Navigating bumpy surfaces also didn’t cause the Hornet any issues either, managing pot holes and rough tarmac without protesting or upsetting the bike.
Technology and equipment
As you’d expect from Honda, build quality impresses despite the low price tag, and the Japanese firm haven’t scrimped on equipment and options, either.
There are three standard riding modes – Sport, Standard and Rain – as well as ‘User’ mode, which lets riders set up their own custom mapping, choosing from a menu of three power and torque control settings, as well as engine braking.
The 5” TFT display is packed full of information. It looks a little cluttered, but that’s being super picky. It’s intuitive enough and has four different layouts to choose from. You can also connect your phone to control music, calls and sat nav, and you also get a USB charger, LED lights all-round, self-cancelling indicators and Nissin front radial brakes, which deliver adequate stopping power.
There are four colour options available for the CB750. A quick poll around our office suggests the red frame and forks of the white and black liveries splits opinion, but if its not your cup of tea you’ll find a black frame and silver fork stanctions on the yellow and grey options.
We rode the Hornet with the optional £555 Sports Pack fitted which includes an up/down quickshifter, seat cowl, sportier footpegs, and fly screen, which were all welcome additions and good value upgrades.
Other upgrade packs are available for the Hornet, too, including the £410 Style Pack which features frame protectors, tank pad, aluminium handlebar riser clamp, bar end weights and wheel rim tape. And if you’re wanting to do longer rides or a bit of touring on the Hornet, the £765 Touring Pack comes with a three-litre tank bag, tail pack and hard panniers.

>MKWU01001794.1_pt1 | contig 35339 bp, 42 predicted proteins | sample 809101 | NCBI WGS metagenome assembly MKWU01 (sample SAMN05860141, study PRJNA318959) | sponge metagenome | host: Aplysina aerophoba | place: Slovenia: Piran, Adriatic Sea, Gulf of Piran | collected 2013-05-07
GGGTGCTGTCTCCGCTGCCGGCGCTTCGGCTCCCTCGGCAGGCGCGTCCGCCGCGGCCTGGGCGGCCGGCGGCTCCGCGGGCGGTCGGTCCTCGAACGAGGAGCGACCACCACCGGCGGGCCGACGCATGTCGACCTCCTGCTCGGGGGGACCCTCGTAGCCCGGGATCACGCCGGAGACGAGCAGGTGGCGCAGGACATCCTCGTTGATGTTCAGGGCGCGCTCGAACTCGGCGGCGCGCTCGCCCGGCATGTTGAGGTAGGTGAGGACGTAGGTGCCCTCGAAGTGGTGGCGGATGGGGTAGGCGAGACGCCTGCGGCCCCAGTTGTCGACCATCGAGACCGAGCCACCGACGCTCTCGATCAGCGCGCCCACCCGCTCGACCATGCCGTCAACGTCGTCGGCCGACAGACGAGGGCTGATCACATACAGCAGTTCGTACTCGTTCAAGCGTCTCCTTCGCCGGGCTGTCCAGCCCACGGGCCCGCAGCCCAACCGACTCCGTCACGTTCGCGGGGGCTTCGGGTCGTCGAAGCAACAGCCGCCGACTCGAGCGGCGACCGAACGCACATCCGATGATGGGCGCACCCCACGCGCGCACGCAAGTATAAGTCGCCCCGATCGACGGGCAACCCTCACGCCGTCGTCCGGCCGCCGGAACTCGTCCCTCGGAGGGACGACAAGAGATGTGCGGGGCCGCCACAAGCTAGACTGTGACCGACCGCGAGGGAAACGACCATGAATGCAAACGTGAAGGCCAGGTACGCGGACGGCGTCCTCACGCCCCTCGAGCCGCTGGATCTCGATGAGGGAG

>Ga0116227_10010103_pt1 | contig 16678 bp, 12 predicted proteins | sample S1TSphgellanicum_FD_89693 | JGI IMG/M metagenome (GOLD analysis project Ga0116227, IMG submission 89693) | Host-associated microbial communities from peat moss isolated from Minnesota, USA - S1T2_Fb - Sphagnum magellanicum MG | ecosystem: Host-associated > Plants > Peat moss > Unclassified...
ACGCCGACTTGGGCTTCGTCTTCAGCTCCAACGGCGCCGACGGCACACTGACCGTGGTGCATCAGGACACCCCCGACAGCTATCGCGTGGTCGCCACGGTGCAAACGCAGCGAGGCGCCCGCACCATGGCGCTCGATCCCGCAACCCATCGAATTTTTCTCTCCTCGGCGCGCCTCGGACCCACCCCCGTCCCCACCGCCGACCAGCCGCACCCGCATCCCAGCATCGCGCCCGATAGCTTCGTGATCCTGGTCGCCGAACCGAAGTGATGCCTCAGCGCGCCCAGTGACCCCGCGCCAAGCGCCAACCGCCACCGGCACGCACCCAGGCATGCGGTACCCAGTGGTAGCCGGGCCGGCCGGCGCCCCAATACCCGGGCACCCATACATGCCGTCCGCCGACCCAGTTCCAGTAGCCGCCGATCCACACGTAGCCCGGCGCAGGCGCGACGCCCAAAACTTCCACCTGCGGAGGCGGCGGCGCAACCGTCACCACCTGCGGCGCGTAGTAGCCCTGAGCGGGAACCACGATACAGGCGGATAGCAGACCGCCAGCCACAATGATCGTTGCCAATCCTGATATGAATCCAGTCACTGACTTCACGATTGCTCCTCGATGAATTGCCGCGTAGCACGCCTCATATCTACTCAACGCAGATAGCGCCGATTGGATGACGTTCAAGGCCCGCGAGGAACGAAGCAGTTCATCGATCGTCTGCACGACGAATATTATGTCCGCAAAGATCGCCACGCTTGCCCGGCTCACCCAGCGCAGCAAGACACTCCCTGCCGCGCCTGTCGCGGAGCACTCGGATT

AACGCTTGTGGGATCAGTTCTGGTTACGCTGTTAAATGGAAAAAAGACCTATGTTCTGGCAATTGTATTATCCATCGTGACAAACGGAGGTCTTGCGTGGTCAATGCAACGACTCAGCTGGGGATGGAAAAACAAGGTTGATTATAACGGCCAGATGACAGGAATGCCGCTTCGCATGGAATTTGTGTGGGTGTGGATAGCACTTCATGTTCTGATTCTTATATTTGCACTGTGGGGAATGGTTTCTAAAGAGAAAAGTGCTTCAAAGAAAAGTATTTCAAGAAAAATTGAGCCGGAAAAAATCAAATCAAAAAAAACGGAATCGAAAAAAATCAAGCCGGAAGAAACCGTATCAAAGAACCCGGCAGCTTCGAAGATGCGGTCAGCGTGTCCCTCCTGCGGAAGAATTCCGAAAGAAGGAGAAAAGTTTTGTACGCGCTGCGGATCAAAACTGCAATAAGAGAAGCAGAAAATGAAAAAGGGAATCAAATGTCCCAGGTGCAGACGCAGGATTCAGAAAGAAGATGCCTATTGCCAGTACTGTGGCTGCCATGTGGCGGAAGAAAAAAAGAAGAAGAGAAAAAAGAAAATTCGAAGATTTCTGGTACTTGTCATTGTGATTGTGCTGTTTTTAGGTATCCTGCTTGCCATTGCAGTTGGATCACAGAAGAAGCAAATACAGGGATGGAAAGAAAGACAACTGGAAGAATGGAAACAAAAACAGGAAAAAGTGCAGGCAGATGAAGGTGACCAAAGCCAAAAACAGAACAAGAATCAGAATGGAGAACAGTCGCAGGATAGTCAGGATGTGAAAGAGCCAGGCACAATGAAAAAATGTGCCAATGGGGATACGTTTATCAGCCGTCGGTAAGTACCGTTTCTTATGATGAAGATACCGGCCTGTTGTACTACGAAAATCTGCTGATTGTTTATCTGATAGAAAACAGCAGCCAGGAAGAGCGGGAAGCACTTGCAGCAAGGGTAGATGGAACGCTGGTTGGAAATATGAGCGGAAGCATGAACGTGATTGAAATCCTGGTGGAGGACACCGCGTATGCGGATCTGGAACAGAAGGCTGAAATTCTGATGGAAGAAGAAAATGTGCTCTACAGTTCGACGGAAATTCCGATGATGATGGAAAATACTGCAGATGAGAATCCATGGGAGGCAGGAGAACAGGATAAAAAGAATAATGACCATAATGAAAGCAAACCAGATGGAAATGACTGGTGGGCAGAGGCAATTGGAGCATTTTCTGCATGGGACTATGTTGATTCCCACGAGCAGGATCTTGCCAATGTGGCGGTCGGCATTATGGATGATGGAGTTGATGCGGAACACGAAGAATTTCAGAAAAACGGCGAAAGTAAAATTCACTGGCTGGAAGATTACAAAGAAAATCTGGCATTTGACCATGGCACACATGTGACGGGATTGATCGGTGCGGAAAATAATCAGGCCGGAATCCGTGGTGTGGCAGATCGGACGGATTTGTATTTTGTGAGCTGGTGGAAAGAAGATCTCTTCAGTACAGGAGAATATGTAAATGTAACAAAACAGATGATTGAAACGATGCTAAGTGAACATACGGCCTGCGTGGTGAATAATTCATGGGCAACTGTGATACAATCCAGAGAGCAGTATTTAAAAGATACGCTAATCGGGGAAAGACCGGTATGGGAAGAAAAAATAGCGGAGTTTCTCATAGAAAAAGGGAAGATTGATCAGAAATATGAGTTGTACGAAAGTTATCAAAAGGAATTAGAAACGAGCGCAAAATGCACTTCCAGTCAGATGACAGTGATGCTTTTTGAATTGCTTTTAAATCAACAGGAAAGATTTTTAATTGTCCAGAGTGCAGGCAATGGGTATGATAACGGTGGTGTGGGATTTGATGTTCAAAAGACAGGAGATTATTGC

The middleweight naked category is full to the rafters with excellent options, it’s arguably the most hotly contested sector in motorcycling today.
The Honda goes up against the likes of Suzuki’s GSX-8S, the KTM 790 Duke, Triumph’s three-cylinder Trident 660 and Yamaha’s ever-popular MT-07. The list seems to go on, and you could make a case for each of them as to why they top the class. Either way, the Honda outsold all of its competition in its launch year and, even with a 2024 price rise to £7299, it still has them all beaten on RRP.
It’s hard to fathom how Honda have produced a motorcycle as good as the new CB750 Hornet and made it available for such a low price.
With Honda’s famous reliability, a two-year warranty and a huge dealer network, it’s a very attractive and safe proposition for anyone looking for a motorcycle to use every day, or as a weekend toy, parked in the garage for most of the year without breaking the bank. It’s a ‘proper’ motorbike too, with more than enough for riders who just don’t want or need the kind of performance offered by more expensive bikes like the Triumph Street Triple and the Yamaha MT-09.
If you’re looking for value for money and smiles for miles, the new Honda CB750 Hornet ticks all the boxes. It’s been one of the best selling motorcycles of 2023 and its success has seen Honda reintroduce a full range of Hornets, with the A2 licence CB500F being rebranded as the Hornet and a new four-cylinder CB1000 Hornet likely to hit our roads later this year.
But for now the CB750 provides a worthy successor to those CB600F Hornets so many of us rode back in the day. The parallel twin engine may have created a very different kind of machine but, just like the originals, the latest version again proves to be greater than the sum of its parts.
Honda CB750 Hornet specification
Engine: 755cc, liquid-cooled, eight-valve, parallel twin
Power: 90bhp @ 9,500rpm
Torque: 74Nm @ 7,000rpm
Suspension: 41mm upside down front fork. Rear monoshock.
Wheels: Cast alloy, 17” front and rear
Tyres: Tubeless, front 120/70-17, rear 160/60-17
Weight: 190kg (wet)
Seat height: 795mm
Fuel tank: 15.2 litres